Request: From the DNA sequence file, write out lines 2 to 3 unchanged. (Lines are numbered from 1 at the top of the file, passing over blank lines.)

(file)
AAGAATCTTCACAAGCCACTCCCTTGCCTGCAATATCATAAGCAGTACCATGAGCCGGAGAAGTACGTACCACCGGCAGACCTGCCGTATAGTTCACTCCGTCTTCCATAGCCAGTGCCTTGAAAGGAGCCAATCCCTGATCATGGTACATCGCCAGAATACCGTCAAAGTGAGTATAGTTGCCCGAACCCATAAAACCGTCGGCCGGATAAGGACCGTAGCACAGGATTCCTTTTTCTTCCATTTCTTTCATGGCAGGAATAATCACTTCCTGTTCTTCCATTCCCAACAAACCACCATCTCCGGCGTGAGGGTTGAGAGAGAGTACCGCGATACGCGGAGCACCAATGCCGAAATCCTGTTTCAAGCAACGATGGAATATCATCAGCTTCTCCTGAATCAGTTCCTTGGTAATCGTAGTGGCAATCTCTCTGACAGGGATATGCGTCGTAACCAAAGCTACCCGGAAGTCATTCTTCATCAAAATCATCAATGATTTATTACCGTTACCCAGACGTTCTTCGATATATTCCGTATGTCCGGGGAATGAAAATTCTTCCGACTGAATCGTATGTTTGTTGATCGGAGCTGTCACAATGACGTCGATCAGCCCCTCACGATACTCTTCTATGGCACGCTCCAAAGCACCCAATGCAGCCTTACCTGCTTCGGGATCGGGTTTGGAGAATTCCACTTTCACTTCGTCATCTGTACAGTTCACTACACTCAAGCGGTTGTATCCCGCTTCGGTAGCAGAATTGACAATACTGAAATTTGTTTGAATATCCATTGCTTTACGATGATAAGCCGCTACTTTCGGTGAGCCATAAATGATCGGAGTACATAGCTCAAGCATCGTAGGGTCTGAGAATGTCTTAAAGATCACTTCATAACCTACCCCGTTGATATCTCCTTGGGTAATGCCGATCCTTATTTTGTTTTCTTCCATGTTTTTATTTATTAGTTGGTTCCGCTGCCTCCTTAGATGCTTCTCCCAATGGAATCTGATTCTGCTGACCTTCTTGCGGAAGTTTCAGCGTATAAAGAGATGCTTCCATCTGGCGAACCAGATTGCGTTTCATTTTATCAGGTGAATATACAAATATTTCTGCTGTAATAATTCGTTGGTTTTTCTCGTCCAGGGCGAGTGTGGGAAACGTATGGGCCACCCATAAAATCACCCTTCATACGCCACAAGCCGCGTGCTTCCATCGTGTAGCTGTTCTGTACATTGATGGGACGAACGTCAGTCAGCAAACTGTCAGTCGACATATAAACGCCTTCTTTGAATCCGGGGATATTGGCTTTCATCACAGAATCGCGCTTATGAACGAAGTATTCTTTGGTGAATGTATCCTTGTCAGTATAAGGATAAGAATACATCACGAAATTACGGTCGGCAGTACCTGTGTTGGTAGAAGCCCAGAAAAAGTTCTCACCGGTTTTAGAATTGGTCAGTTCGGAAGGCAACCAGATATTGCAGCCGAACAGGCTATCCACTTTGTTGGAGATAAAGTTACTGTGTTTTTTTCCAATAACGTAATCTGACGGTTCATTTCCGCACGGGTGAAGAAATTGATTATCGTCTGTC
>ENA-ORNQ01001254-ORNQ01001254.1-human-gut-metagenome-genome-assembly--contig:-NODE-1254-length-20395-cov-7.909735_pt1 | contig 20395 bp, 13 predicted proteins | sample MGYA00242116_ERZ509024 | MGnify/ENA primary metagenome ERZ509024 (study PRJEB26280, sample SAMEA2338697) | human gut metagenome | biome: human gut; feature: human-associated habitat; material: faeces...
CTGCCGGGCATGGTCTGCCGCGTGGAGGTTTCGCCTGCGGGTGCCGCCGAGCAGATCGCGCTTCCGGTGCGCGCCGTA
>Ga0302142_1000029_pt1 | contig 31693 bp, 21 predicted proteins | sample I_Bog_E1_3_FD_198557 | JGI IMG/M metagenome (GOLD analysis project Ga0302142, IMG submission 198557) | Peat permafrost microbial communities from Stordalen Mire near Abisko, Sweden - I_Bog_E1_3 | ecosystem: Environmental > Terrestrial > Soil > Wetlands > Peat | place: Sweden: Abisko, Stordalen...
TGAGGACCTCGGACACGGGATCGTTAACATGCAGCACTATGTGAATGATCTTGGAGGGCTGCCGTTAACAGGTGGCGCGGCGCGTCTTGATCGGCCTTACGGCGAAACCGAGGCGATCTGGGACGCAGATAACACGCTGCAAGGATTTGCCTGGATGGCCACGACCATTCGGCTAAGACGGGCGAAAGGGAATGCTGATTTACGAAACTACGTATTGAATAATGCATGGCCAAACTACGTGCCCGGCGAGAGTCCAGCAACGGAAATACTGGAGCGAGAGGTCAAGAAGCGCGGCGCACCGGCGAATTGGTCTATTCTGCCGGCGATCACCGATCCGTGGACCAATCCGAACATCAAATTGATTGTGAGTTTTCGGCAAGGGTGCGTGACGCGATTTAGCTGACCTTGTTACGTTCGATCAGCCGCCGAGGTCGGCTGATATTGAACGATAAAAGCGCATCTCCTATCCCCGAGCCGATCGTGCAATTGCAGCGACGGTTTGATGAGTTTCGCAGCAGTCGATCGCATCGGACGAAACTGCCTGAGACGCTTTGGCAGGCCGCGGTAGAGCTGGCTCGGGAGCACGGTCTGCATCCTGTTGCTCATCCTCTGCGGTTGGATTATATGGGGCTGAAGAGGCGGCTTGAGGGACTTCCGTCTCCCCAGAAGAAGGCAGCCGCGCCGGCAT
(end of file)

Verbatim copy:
>ENA-ORNQ01001254-ORNQ01001254.1-human-gut-metagenome-genome-assembly--contig:-NODE-1254-length-20395-cov-7.909735_pt1 | contig 20395 bp, 13 predicted proteins | sample MGYA00242116_ERZ509024 | MGnify/ENA primary metagenome ERZ509024 (study PRJEB26280, sample SAMEA2338697) | human gut metagenome | biome: human gut; feature: human-associated habitat; material: faeces...
CTGCCGGGCATGGTCTGCCGCGTGGAGGTTTCGCCTGCGGGTGCCGCCGAGCAGATCGCGCTTCCGGTGCGCGCCGTA